Overstaying your visa is never recommended for any country, although the consequences for doing so in Peru are relatively light. When you leave the country, you'll be asked to stop at a migration office—there's one in the Lima Airport—to pay a fee, which is about $1 for every day you overstay the visa. If you've overstayed your visa and you'll be exiting Peru via land to a bordering country, you should pay the fee at a migration office in a major city like Lima or Cuzco before crossing the border; land crossings generally have less guidance and less oversight.

If your visa is close to expiring and you want to stay longer in Peru, the permissive overstay policy may make it tempting to just stay longer and pay the small fee. However, immigration laws around the world are notoriously fickle and at times even arbitrary. The punishment can quickly change at any time to something more severe, or a specific immigration official might require you to pay more.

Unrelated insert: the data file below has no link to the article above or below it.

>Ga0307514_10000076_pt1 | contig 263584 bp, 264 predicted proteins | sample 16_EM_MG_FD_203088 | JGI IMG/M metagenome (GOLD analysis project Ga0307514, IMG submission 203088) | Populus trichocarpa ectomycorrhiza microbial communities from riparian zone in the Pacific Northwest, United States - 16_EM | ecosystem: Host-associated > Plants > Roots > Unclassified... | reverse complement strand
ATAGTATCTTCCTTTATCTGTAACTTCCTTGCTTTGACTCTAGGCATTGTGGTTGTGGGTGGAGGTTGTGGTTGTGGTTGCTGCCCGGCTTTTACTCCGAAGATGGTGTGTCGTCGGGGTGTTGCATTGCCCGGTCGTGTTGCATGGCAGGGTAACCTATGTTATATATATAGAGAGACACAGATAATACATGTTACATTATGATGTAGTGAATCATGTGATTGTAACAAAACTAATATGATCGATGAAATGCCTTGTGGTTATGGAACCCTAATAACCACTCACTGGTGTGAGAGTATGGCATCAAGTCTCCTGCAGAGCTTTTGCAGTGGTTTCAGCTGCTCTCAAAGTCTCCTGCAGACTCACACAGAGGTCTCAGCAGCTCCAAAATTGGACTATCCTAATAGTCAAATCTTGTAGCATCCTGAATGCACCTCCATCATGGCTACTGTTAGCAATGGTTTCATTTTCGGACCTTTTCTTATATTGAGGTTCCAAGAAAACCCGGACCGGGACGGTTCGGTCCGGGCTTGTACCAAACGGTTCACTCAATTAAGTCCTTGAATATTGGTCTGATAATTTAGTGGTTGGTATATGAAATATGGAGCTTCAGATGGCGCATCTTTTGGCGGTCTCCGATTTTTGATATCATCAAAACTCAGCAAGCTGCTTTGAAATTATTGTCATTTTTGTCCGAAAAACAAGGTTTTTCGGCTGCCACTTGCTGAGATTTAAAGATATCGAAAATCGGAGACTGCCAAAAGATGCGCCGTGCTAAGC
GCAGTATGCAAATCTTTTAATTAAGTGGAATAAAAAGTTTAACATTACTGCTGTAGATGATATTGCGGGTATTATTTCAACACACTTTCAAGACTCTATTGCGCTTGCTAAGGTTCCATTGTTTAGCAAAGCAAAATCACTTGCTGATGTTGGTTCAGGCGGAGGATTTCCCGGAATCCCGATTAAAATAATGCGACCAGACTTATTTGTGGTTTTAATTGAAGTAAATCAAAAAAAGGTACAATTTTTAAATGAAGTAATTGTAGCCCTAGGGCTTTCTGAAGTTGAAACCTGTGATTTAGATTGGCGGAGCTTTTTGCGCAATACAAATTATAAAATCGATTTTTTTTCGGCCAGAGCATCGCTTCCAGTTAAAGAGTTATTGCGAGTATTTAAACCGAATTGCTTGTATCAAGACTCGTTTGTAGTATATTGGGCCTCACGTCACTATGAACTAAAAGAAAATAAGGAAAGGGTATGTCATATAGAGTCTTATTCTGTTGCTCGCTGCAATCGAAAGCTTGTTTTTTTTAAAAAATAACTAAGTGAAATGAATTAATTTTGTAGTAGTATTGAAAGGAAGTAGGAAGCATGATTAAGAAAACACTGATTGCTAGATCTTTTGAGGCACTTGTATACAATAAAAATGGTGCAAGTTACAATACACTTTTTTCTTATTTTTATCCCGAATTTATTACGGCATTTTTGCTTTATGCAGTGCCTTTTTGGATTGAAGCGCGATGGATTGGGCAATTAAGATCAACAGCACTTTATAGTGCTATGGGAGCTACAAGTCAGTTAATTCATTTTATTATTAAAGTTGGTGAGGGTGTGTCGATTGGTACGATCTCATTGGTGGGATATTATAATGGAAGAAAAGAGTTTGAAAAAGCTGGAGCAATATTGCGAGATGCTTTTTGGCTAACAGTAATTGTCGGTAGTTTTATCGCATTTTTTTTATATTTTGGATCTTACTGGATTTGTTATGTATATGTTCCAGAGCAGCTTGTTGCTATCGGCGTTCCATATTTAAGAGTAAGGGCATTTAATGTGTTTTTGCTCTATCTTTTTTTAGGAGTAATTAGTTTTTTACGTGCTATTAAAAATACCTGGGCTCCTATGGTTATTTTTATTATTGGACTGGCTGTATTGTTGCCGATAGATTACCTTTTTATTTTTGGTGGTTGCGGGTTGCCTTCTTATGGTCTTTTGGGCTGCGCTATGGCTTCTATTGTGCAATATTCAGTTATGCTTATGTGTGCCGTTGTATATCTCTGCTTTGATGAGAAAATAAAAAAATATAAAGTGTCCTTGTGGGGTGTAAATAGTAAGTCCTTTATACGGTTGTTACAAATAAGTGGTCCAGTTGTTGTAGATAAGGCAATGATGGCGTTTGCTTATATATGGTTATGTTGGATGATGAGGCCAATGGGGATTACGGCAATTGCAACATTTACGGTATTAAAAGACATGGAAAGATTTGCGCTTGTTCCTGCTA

Extending Your Visa

In general, you can't extend your tourist visa to stay in Peru for more tourism. It used to be that if your 183 days were about to run out, you could just cross the border or fly to a nearby country and come back to reset it, but that rule changed in 2018 so you can now only stay for 183 days within a one-year period. Some travelers report that immigration officials don't strictly enforce that rule, but the risk of trying is that you immediately get deported.

While you can't extend your tourist visa, you can convert it into a residency card if you have a reason to stay in Peru. You'll need a verified reason to stay in Peru, and examples include enrolling in a program of study, getting a job, investing money in real estate, or being a financially-sufficient retiree. The exact forms and documentation you need depend on the reason you're staying, but you can do it all after arriving in the country by making an appointment with the Immigrations office.